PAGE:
When alcohol or drug use becomes an addiction when it is destroying your life or the life of a loved one, your primary emotion is fear: of what continued drug or alcohol use will do to you or your loved one, and about the costs (physical, emotional, and financial) of addiction treatment.
Even trying to find rehab is frightening. Is treatment available? Is it nearby? Does it work? Can I afford it?
Many of these questions and concerns can be addressed with an online questionnaire or phone call without leaving your home. Our treatment specialists are knowledgeable and trained to find you the right and best available treatment as quickly as possible with all the courtesy you deserve.
Call us, fill out a Contact Us form or a Verify Your Insurance form, and our intake experts will quickly reply by email or phone.
What is the First Phone Call Like?
The first phone call is the first step of Intake, the getting-to-know-you process when our treatment specialists work with you to determine what you want and need from rehab and how to get it.
Once our counselors have your information, they will reach out to you with our findings or for more information. If you are doing this on behalf of a loved one, be sure to have their personal and insurance information.
Among the questions we may ask are:
- Your name.
- What substance use (alcohol, prescription medications, illicit drugs) do you need help with.
- How long you have used the substance.
- If you have a mental health disorder.
- If you are using any medications or other substances
- If you have health insurance and, if so, what kind of policy and with whom.
- If you have been in rehab before.
- If you have a specific rehab location in mind.
If you have questions, please ask them as well. Then we will work with you to design an effective substance abuse treatment plan that fits your desires, finances, and needs.
Our experts will work with your health insurer to get you the necessary treatment with as little out-of-pocket cost as possible.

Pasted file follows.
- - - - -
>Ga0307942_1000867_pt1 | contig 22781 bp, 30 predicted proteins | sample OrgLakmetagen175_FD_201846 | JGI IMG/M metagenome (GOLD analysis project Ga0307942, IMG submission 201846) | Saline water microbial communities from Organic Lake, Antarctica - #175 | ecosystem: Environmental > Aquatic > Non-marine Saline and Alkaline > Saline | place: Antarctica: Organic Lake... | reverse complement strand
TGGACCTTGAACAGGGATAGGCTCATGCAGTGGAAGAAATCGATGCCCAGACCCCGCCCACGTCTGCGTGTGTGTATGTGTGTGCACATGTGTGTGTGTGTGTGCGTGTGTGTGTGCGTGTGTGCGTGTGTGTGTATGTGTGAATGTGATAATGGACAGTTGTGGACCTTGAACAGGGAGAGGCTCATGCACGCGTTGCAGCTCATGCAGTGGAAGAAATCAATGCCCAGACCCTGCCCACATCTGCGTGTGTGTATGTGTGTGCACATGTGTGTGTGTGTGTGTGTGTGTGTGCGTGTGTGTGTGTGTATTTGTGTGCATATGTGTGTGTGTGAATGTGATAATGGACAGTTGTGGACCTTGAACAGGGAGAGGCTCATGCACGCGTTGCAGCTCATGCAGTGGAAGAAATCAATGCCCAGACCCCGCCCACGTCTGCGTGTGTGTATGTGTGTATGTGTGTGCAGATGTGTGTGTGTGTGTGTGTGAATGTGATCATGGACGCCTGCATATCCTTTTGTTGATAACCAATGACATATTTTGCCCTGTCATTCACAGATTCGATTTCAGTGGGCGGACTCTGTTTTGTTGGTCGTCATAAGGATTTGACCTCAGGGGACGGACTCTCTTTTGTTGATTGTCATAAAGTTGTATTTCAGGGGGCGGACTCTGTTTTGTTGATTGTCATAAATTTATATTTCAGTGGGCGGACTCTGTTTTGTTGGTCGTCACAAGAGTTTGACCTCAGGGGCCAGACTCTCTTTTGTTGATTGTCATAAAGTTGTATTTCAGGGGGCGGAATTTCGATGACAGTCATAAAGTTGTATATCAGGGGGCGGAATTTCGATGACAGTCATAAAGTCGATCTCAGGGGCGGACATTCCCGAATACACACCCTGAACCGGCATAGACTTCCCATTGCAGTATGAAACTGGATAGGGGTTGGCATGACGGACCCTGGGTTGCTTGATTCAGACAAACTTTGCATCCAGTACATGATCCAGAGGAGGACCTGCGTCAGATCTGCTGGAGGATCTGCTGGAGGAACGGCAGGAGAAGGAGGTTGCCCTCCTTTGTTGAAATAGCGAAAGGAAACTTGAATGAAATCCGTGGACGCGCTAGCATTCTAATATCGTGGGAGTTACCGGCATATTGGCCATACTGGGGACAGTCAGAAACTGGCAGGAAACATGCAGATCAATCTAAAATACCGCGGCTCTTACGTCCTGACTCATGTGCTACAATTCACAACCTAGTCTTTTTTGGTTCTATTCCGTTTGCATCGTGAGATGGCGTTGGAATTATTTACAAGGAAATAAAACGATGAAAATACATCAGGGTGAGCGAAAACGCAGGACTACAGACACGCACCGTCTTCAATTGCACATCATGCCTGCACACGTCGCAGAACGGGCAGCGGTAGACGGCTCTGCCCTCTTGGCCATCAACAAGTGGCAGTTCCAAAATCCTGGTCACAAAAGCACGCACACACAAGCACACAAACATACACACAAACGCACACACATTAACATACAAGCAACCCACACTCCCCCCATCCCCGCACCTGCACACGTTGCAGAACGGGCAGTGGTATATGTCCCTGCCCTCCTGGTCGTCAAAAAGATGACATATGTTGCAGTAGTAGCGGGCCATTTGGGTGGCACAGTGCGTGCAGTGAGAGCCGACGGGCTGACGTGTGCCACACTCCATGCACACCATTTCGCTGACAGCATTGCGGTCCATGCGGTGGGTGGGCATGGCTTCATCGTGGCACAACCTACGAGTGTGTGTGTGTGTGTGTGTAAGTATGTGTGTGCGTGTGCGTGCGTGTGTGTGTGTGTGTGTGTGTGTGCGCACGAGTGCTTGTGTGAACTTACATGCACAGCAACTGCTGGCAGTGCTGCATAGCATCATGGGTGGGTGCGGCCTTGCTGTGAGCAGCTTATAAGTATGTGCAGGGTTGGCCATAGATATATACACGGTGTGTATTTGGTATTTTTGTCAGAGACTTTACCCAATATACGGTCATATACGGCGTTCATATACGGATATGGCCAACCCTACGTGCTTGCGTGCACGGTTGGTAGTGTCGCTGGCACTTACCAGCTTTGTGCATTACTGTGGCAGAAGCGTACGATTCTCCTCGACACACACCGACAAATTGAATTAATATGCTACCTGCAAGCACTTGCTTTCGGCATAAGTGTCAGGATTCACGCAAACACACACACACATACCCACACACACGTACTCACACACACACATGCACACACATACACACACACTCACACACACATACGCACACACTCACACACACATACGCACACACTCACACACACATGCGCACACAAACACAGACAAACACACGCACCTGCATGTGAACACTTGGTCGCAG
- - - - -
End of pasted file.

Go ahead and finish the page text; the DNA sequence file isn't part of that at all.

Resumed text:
What happens when I talk with a substance abuse admissions coordinator?
When you talk with a substance abuse admissions coordinator, you are helping us learn how we can help you. The more questions you answer, the more concerns you express, the better we can help you into and through recovery.
Providing your insurance information online before your phone call speeds up the process and helps us determine if and how much rehab will cost you personally. If you wait until you’re on the phone with the customer service representative, you may be put on hold briefly while the admissions coordinator gets on the line.
Don’t feel too frustrated if the admissions coordinator asks the same questions you just answered. That’s to make sure the information was taken down correctly. The wrong answer might not seriously affect your care, but there’s no need to take chances with your health.
The admissions coordinator may ask additional, more specific, or in-depth questions, such as:
- If you know what kind of treatment you want or feel you need.
- How long you want to or can stay in rehab.
- If you or your loved one has a stable and healthy family life.
- How or why the substance abuse began and if you know why it became abuse.
- If you have tried rehab before and, if so, why you relapsed.
We ask these questions so we can better understand your substance use disorder and design the best treatment plan for your needs.
If it’s your loved one who needs help, they should be in on the phone call. If they don’t want help or change their mind, we can’t make them go. You, however, may be able to persuade them.
What if my loved one doesn’t want to enter rehab?
If you have realized that your loved one needs substance abuse treatment before they have accepted it, you may need to stage an intervention.
Interventions are groups of people—family, friends, co-workers—who, gently and lovingly, ambush the person with a substance use disorder to convince them that they need help. The group members usually write individual letters describing how the individual’s substance abuse has affected them and how they perceive it has affected the individual.
Sometimes an intervention specialist—such as a counselor, nurse, or doctor—guides the intervention to keep it productive and to act as a neutral third party.
An intervention should not be the first or only attempt made to persuade the loved one to go to rehab, but it is sometimes necessary to show that many people see a problem and that the individual is worth saving.